The Arabic original, by Jirji Sassine can be found here.
Our Lady of the Wind
Patron of the Church of Our Lady of the Wind, Enfeh al-Koura
The nuns of Our Lady of Kaftoun painted this icon in December 2001, at the request of the parish of Enfeh, and after having shown preliminary designs to fathers and theologians who gave their blessing. It is an offering from Michel Faiz Touma, for his parents the reposed Faiz and Nejmeh. It measures 90cm by 60cm and it was consecrated by Fr. Zakhour Nimeh, the parish priest of blessed memory. The feast of Our Lady of the Wind is the Feast of the Annunciation, where it takes the place of the icon of the Annunciation, and below it most of the image is the sea and fish (the Feast of the Annunciation is connected to permission to eat fish despite the fast).
An explanation of the icon “O Virgin, calm the tumult of our passions and quiet the storm of our sins…” (from the Paraklisis to the Theotokos).
This is the message of the icon of the Theotokos, Our Lady of the Wind and what is written underneath it. She is lifting up the prayers of the faithful who are drowning in the sea of sorrows and the tempest of temptations to the Lord Jesus who is always present and watching from heaven, which is represented by the sky-blue circles amidst the golden background. He blesses with both His hands in response to the intercession of His mother the sailors who struggle amidst the waves that toss about the fishing boat (and the boat is a symbol of the Church). He leads them to the shore, the place “below the wind” north of Ras Qal’at Enfeh where the church of Our Lady stands. They seek refuge under her serene protection, far from the storms and whirlwinds coming from the sea (a symbol of death and the world of darkness where the dragon plays (the psalm of vespers). The whirlpool which appears along our coasts in the winter is still called “the dragon” by local fishermen and this is reflected in the icon by depicting the storm in this form), from the southwest across from the cliff, but the Theotokos Our Lady of the Wind is standing next to her church, lifting up her left hand in supplication to her divine Son to preserve her children, while with her right hand she repels from them the storm coming from afar.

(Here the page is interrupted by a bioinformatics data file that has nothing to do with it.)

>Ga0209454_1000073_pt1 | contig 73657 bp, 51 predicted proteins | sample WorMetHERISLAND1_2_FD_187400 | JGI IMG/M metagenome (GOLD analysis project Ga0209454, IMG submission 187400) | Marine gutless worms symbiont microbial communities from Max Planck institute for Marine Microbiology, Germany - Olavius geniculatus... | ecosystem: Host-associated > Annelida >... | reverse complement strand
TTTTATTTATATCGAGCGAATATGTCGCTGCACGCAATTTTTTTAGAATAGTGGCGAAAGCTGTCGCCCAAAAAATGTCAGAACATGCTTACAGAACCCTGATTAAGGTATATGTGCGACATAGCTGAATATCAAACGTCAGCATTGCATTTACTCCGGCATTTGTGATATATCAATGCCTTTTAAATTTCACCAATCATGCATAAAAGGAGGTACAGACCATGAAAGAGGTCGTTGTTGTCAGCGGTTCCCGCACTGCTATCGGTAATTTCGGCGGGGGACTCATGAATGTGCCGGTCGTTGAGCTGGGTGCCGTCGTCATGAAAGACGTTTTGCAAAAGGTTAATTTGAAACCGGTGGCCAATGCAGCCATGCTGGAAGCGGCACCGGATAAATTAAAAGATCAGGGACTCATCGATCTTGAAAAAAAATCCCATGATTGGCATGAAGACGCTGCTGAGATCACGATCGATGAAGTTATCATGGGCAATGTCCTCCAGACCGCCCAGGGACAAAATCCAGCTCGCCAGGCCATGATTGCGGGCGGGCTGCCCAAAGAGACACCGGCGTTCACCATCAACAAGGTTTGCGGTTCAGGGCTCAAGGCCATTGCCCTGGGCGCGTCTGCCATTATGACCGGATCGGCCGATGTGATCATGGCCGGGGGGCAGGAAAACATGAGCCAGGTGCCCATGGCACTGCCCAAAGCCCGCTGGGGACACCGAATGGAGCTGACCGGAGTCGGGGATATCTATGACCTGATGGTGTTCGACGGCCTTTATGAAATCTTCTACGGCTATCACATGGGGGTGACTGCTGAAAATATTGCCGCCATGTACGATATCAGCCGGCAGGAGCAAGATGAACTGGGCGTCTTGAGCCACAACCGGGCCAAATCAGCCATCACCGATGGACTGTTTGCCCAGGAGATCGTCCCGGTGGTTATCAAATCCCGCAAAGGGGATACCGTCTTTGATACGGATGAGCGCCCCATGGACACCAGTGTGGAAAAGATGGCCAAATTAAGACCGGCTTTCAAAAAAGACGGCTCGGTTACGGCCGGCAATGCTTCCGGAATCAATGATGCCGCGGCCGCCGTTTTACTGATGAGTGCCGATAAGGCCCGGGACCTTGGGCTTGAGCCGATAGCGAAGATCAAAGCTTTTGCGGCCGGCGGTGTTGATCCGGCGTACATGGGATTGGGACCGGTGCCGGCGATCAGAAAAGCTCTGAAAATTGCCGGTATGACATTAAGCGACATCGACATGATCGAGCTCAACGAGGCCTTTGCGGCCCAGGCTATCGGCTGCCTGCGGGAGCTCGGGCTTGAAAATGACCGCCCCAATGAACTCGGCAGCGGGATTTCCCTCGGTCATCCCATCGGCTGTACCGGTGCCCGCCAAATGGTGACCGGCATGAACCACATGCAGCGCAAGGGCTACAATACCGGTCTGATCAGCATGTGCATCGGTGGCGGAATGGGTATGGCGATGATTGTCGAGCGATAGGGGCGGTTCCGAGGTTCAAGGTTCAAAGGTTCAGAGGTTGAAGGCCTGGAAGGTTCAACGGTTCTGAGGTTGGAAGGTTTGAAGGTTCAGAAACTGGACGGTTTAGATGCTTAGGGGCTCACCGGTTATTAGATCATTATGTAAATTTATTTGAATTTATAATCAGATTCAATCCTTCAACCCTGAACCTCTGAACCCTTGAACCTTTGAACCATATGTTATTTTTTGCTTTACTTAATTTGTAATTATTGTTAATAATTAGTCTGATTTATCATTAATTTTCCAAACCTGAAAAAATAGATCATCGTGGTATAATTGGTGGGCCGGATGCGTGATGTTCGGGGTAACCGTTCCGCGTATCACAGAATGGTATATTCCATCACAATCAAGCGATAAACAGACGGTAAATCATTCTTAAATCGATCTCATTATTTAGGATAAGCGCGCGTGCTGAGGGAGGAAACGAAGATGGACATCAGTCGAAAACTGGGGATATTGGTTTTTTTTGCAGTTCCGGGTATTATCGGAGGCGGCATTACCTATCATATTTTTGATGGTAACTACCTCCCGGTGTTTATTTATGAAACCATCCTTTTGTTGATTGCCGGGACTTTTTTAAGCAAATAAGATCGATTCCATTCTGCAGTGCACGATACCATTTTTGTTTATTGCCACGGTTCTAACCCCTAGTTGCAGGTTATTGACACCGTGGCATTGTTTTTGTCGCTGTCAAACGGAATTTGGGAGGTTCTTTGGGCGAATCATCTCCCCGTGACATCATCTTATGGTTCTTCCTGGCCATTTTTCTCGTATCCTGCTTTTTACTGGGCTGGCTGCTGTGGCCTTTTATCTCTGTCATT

The icon goes from nature to the site of the church of Our Lady where the bay “below the wind”, which during most of the days of the year is protected from the southwesterly winds which cause storms and batter the cliff. The icon goes from the calm bay which forms a natural harbor for fishermen to the spiritual reality where Our Lady takes those who seek her intercession under her protection.
In the details, the waves appear as a spiral of the colors of the sea and the sky, and this is in imitation of the style of the extant mural icons in the church of Our Lady of the Wind, which probably go back to the twelfth century. They reflect the ambiance of the local sea and among them are fish, so often mentioned in the tradition of the Church.
Likewise palm trees, which decorate the coastline since Phoenician times, are mystically connected to the Virgin (in the Song of Songs and the Akathist) surround the church.
She is the Virgin Lady, the Theotokos who is honored by the faithful in the village and the surrounding region. And here are the ancient churches forming a ring around her church: from the right St. Simeon, St. Michael, and St. Katrina and from the left St. George and the Monastery of St. John the Baptist. Likewise she is surrounded by her monasteries: Deir al-Nouriyyeh drawn at the top of the cliff in the background along with the site of the ancient monastery in the middle of the mountain where Abd al-Masih al-Enfawi practiced asceticism and from which the light of the Virgin shined forth, according to the tradition of the monastery’s name. At the end of the peak is the church of St. Simeon the Stylite. As for the monasteries and shrines to Our Lady in the region for which there was not room to draw in the icon, they are present in a hidden way, and to complete the list they are: Our Lady of the Seas in Batroun, the Horshiyyeh Cave in Hamat, the shrine of al-Rihaniyyeh in Hari, al-Za’tariyyeh in Shaka, al-Zurou’ in Kfarhazim, Sayyidat Fi’, Our Lady of the Spring (al-Na’oura), Sayyidat al-Bazizat (the Nursing), Sayyidat al-Qutrubiyyeh in Enfeh, Sayyidat al-Khazaib in al-Harisha, the Monastery of Our Lady of Balamand, and Deir Sayyidat Natour, where the perspective of one looking at the icon stands.
She is the Virgin who herself saves through her intercessions all those sailing through the storms and waves on the sea of life.
She is the Lady of all places—land, sea, and air and is constantly present and protecting all who honor her. Through her intercessions, O Lord, have mercy on us and save us, amen.